Shipbuilder Vigor has begun low rate initial production (LRIP) on the Maneuver Support Vehicle (Light)(MSV(L)) vessel at its facility in Vancouver, Wash. The new generation 117’x28’ U.S. Army landing craft is replacing the Landing Craft Mechanized 8 (LCM-8), a design that now dates back decades to the Vietnam War era of the 1960s-70s.

Vigor, a Titan company, completed and launched the prototype vessel, SSG Elroy F. Wells, in 2022. The next phase of the $1 billion contract will employ more than 180 skilled workers to support the project over the next five years, according to Vigor officials.

“Beginning this work represents a milestone for the Army, for Vigor, and for our employees,” said Jayson Robinson, Vigor’s vice president of fabrication. “It is a credit to the great work of our team over the last several years and the partnership with the Army to have the opportunity to take what we have learned from the prototype and build the next generation of landing craft. Our employees are incredibly proud to support our national defense and our customer’s critical mission.” 

The MSV(L) landing craft features an aluminum tribow monohull to provide superior maneuverability and stability in high sea states, in both coastal littoral waters, and on inland waterways to support Army land operations. Vigor officials say the design “is a natural evolution of the BMT Caimen-90, leveraging more than a decade of extensively tested performance and adapted by the Vigor-BMT team to meet U.S. Army requirements.”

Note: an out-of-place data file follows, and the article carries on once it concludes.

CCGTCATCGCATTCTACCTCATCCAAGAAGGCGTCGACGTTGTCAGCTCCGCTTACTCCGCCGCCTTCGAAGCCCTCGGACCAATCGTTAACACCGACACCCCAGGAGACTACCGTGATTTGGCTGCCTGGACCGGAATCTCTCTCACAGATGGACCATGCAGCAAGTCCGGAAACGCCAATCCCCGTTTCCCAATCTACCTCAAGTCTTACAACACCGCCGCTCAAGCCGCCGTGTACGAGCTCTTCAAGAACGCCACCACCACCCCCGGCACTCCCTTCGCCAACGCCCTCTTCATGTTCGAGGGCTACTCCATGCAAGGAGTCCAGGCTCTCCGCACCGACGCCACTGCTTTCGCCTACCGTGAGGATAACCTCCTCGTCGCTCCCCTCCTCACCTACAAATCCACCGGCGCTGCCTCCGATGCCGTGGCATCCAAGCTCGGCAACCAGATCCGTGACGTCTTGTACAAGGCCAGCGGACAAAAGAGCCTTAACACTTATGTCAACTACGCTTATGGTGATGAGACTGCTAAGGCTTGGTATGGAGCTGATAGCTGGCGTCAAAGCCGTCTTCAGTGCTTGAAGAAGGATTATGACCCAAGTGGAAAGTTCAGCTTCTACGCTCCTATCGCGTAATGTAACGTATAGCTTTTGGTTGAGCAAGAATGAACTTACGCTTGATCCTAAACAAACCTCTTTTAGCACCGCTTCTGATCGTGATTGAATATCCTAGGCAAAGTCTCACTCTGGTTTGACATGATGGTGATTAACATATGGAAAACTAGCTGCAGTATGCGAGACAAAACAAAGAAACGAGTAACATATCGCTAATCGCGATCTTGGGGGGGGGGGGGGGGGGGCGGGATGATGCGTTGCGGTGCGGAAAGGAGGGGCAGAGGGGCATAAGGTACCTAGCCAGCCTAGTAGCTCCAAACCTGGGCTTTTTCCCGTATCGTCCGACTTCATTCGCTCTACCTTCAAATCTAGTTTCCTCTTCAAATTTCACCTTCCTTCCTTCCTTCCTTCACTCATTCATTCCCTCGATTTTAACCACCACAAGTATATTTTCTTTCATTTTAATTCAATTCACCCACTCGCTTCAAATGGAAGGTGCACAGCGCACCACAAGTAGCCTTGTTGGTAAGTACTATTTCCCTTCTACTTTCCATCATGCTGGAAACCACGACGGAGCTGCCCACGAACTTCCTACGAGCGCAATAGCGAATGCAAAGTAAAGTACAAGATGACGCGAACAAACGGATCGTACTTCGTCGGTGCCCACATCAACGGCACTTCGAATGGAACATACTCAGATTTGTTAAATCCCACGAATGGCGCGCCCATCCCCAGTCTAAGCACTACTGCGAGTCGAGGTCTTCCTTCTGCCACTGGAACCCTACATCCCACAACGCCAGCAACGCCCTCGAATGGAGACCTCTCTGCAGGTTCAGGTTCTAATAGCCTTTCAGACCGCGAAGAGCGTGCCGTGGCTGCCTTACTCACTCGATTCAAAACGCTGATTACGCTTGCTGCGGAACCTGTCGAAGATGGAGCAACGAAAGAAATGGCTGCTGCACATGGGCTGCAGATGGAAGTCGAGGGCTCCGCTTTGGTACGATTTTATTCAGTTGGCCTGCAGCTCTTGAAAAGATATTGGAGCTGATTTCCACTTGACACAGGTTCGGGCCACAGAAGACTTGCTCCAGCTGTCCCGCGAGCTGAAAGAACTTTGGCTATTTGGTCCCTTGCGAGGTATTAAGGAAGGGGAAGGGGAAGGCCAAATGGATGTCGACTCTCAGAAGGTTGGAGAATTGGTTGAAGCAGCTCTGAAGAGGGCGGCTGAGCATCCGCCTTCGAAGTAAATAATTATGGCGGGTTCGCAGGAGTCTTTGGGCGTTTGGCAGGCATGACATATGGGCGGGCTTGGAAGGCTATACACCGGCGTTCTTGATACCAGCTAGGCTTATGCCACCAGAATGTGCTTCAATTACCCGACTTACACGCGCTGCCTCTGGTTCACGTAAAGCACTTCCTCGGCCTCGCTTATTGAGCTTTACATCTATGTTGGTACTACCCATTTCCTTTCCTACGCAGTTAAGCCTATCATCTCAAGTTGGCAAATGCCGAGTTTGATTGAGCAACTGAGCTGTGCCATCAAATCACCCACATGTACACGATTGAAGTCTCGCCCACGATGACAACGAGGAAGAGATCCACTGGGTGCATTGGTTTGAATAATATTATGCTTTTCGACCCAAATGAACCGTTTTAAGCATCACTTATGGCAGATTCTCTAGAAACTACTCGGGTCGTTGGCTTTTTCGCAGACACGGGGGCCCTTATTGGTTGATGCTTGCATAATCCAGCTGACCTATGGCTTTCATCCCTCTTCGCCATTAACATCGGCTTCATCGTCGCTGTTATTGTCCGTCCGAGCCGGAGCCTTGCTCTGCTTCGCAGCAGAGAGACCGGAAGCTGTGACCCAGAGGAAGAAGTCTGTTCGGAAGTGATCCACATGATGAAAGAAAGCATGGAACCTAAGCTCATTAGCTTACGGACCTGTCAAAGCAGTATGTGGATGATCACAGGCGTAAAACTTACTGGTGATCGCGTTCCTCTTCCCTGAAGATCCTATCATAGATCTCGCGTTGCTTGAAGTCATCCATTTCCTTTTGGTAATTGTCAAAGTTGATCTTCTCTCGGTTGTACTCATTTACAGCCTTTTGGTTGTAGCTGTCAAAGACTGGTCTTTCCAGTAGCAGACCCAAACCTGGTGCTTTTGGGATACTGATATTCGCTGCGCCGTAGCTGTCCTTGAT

Vigor was originally awarded the contract in 2017 and secured the Vancouver, Wash., facility to complete the prototype, multiple vessels under low rate production, and several more over ten years. The vessel is designed to support Army mariners and their payload in even the most difficult environments due to its state-of-the-art maneuverability and stability. 

After undergoing sea trials throughout 2023, Vigor and the Army completed the DD 250 handoff of the prototype vessel in February and began planning for production of future vessels. The next phase of fabrication began this week and will continue for the next five years.

“This project will not only improve the Army’s capabilities, it provides more than 180 family wage jobs here in Vancouver,” Robinson said. “We are honored to have been selected for this work and committed to providing a quality, reliable vessel to our customer.” 

The MSV(L) can achieve speed of 21 knots fully laden with cargo – up to 85 tons including Army main battle tanks – and a top speed over 30 knots. Three 2,600 hp engines drive waterjets over a range of more than 360 miles. That's around twice the range and laden speed of the old LCM-8. 

A raised center jet and 4-foot (1.2 meter) draft when fully laden enable the MSV(L) to make landings on the shallowest beaches, according to Vigor.

The MSV(L) is propelled by three waterjets, with a laden speed of 21 knots and cargo capacity up to 82 tons including Army main battle tanks. Vigor image.



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